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Group D Hiezan Report (Grisham)

This past weekend we visited Kojirin, a Buddhist practice hall

monastery, in order to experience a typical day in the life of a monk.
We arrived during the afternoon on Saturday, and immediately we
were thrust into the lives of Buddhist monks after the opening
ceremony (during which chants were recited and prayers offered), the
monks took us to a larger temple down the hill in order to teach us the
ways of zazen. At the temple, we learned how to meditate and clear
our minds of all worldly distractions, allowing us to calm our spirits and
find a deeper understanding of ourselves. Afterwards, we had our first
Buddhist meal a simple few dishes consisting of white rice and a few
steamed vegetables. The most interesting thing about all of our meals
at the monastery was the no waste policy; we were asked to pour tea
into each one of our bowls once we were through eating in order to
wash them, then drink the tea at the very end of our meal.
At the end of the night, all of us were asleep by 9 pm in small
tatami-floored rooms, and we were awoken at 5 am by the sound of
gongs to do some more zazen meditating. Then, after a quick visit to
the gravesite of Saicho (the Buddhist master who founded the entire
Hiezan complex on top of Mt. Hiei), we had another quick meal under
the same stipulations from the previous night. We ended the day with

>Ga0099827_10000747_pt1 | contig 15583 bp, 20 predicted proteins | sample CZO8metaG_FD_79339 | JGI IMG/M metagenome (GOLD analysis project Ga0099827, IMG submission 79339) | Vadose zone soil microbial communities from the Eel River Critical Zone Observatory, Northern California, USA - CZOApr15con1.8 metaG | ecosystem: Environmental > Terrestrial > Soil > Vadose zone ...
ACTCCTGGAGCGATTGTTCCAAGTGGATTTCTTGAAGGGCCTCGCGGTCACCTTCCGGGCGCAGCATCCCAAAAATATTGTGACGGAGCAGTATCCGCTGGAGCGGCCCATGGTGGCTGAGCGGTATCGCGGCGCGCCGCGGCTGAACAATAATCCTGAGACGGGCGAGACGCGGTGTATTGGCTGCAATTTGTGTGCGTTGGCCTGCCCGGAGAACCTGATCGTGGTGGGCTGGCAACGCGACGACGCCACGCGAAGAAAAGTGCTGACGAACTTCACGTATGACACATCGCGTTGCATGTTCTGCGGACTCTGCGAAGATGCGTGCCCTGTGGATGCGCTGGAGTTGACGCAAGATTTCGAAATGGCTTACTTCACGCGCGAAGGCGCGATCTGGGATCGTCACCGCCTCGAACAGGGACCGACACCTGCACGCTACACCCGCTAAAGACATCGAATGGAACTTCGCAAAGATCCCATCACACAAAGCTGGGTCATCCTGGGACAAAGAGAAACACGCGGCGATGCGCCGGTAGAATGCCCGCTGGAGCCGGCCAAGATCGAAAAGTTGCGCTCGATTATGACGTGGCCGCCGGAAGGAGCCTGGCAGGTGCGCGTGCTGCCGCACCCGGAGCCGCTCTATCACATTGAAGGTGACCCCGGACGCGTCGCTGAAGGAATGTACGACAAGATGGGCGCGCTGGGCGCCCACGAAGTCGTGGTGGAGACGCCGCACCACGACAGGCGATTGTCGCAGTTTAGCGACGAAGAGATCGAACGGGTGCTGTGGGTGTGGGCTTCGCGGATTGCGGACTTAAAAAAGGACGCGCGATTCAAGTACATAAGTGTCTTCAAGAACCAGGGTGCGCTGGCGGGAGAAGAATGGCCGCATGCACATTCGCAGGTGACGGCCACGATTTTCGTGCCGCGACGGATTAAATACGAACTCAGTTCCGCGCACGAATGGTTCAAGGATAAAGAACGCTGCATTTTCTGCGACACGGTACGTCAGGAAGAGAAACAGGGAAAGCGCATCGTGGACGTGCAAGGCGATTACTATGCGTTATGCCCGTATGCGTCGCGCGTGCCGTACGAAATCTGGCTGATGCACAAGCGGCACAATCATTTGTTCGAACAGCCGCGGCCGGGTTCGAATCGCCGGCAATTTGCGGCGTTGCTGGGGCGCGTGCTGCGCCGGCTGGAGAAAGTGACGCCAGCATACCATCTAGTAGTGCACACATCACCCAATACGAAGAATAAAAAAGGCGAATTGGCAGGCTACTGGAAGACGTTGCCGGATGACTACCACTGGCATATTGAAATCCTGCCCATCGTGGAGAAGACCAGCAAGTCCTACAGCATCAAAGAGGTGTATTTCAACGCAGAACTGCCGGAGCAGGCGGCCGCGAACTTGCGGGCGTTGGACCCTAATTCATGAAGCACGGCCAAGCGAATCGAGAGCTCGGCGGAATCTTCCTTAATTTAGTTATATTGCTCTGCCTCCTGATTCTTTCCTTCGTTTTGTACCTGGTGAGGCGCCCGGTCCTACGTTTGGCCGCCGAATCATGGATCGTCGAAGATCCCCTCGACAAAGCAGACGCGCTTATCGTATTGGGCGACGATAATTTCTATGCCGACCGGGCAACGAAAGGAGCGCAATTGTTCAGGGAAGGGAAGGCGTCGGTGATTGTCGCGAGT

a two-hour lecture on Japanese history and weaponry, which then lead
into our final meal and the closing ceremony.
Personally, I really enjoyed our time spent at the monastery. I
particularly enjoyed the fact that no electronics were allowed, as it
gave me a total disconnect from my busy personal and academic life.
It was a really relaxing experience in the sense that I found myself
reflecting upon my actions more frequently and pondering serious life
questions during our zazen sessions. Overall, I would say that the
organization of our time at Hiezan was well structured and nicely
proportioned, considering that we all ran on the monks timeframe and
their predetermined schedule. I thought the content was also really
diverse and interesting it was amazing to do actual zazen meditation
in Buddhisms central location in Japan with real Buddhist monks. Also,
the visit to Saichos gravesite was really sobering; it made me
appreciate the sanctity and longevity of Buddhism in Japan, seeing as
how the complex he set up is still in place a millennium later.
I think the thing that will stick most with me from the program is
the Buddhist philosophy that we should always think about those who
came before and after us in order to become more thoughtful
individuals. Since the programs end, Ive found myself doing little
things to help the next person who has to use certain objects I use

(e.g. turning the slippers inside the bathroom towards the door so as to
make it easier for someone else to use them). Finally, the one bit of
constructive criticism that I would offer would be that we should be
able to bring watches at least (seeing as how all of the monks were
wearing watches), because I found myself constantly panicking over
not knowing when it was in the day.